Structure all your logs

The standardization of logs may be affected if a microservices-based app employs multiple structures to log data in distinct stacks. For instance, one service might use a pipe symbol and another a comma in order to separate fields. Therefore, tech experts will not be able to conduct the same level of analysis on each log. By using a consistent entry format, you can standardize logging. A single format enables developers to query, search, and analyze the log data easily. Microservices logs are made easier thanks to structured logging.

Implement centralized logging

With centralized logging, microservices apps can take full advantage of their benefits, such as scalability and higher developer velocity. At the same time, they will keep a single source of the log data. Developers and analysts, who rely on log analysis to improve the system, will benefit from this. Log aggregation significantly reduces troubleshooting complexity since several files are not required to perform an analysis.

Make your logs GDPR-compliant

In microservices, you might log requests from end users that include personally identifiable information. Watch out, as it might be against GDPR requirements. Logging PII, like passwords and social security numbers, must be avoided, especially if local regulations forbid this practice. Privacy concerns are raised because engineers may need to go through logs for debugging purposes, making all the personal information potentially visible to other people. If you need to study user behavior, create a system where logging will combine particular sensitive data types and, at the same time, maintain anonymity.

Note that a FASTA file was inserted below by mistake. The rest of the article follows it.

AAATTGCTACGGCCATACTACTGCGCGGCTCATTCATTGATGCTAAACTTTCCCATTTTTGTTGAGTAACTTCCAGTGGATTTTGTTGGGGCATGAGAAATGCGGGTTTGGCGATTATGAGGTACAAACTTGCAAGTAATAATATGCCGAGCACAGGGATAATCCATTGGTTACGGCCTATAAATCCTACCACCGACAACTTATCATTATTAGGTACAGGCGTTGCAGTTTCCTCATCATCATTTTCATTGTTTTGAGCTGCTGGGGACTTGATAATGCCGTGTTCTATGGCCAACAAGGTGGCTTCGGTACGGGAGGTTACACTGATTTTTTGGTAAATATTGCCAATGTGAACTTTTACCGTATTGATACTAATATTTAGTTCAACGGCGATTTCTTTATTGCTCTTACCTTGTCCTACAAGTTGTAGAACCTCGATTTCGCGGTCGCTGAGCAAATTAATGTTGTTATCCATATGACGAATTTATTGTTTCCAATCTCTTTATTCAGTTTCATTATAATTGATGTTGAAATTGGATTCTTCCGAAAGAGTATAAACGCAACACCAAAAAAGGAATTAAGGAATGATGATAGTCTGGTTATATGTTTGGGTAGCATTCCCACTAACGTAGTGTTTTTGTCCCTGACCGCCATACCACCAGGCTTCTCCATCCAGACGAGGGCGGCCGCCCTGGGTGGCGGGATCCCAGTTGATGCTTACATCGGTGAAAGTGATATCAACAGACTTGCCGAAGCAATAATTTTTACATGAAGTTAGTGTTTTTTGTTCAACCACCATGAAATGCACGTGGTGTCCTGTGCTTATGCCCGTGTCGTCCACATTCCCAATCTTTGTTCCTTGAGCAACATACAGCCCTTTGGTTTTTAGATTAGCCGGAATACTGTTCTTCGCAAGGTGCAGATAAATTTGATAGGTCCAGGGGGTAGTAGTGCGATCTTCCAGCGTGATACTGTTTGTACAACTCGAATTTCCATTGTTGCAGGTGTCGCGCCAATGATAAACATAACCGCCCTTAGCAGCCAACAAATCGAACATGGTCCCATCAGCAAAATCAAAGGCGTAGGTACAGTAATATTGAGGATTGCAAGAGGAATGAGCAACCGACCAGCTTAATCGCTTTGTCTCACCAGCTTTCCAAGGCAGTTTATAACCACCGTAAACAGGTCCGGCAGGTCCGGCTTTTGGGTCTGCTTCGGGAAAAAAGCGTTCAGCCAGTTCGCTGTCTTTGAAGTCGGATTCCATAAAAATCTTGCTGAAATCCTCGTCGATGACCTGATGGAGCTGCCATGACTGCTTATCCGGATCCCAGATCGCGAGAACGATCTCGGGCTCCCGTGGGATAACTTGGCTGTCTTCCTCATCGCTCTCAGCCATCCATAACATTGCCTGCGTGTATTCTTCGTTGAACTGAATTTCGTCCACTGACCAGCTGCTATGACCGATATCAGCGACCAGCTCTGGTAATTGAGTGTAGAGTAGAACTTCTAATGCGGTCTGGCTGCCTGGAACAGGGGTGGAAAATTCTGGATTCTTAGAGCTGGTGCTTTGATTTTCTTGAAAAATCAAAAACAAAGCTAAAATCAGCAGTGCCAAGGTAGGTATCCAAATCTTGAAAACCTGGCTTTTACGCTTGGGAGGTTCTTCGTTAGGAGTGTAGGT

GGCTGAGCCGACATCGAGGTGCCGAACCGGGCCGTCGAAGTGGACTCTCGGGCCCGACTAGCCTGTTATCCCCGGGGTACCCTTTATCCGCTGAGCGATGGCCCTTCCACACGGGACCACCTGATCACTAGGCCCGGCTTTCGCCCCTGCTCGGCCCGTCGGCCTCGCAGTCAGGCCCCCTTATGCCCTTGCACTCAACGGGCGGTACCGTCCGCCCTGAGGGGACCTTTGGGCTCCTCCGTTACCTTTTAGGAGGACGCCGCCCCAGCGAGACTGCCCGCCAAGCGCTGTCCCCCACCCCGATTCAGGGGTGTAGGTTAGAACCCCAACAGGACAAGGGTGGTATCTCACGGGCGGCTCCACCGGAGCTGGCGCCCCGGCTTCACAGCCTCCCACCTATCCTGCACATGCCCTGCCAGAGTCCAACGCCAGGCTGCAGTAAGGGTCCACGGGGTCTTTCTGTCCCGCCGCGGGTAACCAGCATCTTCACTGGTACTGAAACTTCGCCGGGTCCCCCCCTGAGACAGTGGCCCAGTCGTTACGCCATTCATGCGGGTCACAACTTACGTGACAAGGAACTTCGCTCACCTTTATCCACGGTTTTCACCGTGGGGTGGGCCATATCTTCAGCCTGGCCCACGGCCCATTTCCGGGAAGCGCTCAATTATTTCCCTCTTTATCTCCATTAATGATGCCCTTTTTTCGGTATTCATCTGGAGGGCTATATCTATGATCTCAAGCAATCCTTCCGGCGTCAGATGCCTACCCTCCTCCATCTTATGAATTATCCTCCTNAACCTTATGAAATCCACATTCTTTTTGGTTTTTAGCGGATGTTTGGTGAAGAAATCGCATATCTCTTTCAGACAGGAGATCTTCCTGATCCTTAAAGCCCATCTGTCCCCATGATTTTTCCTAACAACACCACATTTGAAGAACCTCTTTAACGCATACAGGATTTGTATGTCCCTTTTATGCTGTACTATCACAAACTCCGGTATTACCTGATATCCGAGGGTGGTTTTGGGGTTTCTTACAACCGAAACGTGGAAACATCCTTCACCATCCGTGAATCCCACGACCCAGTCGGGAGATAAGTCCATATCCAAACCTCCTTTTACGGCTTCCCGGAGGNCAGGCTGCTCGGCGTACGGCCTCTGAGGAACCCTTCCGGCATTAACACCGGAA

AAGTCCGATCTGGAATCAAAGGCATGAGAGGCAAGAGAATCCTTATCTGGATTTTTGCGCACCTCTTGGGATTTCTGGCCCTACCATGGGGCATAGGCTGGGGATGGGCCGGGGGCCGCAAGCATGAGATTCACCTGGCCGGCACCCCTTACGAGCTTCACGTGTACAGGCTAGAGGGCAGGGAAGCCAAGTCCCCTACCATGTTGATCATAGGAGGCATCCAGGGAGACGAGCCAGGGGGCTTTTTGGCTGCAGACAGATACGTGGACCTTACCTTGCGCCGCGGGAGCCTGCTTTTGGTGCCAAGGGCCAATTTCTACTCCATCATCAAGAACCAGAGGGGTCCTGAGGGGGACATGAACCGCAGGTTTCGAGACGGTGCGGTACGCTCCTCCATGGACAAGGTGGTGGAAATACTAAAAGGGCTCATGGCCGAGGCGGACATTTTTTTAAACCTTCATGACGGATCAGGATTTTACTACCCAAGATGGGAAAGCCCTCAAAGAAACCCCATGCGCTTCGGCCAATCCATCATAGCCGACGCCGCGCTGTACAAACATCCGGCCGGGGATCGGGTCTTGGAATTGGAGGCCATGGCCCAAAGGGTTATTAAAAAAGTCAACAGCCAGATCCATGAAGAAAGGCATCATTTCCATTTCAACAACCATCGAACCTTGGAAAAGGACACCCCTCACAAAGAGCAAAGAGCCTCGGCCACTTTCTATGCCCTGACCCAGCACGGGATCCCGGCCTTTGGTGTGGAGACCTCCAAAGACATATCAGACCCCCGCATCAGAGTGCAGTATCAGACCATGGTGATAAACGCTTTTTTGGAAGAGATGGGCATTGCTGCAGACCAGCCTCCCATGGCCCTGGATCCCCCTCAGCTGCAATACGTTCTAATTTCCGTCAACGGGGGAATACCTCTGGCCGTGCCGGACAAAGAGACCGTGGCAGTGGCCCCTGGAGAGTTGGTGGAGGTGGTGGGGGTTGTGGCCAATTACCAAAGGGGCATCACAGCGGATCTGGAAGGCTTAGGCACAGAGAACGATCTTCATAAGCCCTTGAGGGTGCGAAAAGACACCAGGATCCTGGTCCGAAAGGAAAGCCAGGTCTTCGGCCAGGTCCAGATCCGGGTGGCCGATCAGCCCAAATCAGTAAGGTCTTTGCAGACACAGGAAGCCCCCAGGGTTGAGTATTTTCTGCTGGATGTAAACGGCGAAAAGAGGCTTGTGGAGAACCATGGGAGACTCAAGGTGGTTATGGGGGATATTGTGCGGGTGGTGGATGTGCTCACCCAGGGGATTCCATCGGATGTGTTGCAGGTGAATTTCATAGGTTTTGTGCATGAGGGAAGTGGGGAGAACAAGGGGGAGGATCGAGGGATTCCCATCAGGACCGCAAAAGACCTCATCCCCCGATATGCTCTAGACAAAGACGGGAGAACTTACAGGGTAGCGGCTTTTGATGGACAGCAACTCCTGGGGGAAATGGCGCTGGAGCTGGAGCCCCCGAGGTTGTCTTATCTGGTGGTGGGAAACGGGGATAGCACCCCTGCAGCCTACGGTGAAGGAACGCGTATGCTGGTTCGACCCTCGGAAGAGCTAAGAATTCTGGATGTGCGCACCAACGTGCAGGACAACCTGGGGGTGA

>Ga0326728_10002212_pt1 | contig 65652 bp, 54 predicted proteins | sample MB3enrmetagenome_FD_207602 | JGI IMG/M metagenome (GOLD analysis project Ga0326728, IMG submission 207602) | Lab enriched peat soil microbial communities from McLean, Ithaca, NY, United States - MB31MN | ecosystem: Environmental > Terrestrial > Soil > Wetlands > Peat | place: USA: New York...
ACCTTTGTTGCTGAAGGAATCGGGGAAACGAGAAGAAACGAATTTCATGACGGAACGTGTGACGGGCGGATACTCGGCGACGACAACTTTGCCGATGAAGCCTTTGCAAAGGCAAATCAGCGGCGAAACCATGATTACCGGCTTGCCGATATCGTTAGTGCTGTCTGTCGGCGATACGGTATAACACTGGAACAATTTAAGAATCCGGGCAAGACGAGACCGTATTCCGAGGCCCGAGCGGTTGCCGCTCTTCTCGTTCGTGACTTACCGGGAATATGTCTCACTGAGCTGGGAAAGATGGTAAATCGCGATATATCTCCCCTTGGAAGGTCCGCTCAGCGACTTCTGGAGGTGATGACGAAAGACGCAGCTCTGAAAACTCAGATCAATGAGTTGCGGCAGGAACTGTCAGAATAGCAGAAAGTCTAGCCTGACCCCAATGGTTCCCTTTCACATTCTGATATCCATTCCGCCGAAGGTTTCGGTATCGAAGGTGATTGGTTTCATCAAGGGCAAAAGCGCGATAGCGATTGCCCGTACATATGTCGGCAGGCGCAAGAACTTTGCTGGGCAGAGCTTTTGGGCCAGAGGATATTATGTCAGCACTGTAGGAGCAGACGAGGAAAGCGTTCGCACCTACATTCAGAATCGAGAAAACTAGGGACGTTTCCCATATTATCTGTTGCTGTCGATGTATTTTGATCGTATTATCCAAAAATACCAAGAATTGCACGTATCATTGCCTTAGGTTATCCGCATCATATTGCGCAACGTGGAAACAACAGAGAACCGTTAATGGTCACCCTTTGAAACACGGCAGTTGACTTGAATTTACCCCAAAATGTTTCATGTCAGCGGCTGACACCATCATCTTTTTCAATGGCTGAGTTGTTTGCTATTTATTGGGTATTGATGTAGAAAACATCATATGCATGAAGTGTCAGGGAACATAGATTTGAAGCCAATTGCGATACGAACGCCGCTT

Detect and resolve microservices system issues faster

In a microservices-based application, logging is crucial, but you should be aware of the problems, fixes, and best practices. Microservices must be monitored since the growing complexity of software might make it challenging to monitor its performance and identify issues. DevOps can collect metrics from the microservices and then use those measurements to obtain insights into how the system operates with the help of an effective logging system.

Data tracing allows programming teams to assess system performance to measure the impact of changes, and it also enables rapid issue detection and resolution. We hope that our approach to structural logging configuration with a Google Cloud Provider, Node.js, and Nx tools will make it simpler and more efficient for your programming teams to keep track of your microservices system downturns. If your company needs support on microservices infrastructure monitoring and management, do not hesitate to get in touch with our IT experts.

You may also be interested in the following article: Python vs Node.js: Making the Right Choice for Backend, where we compared two tools for building robust backend solutions.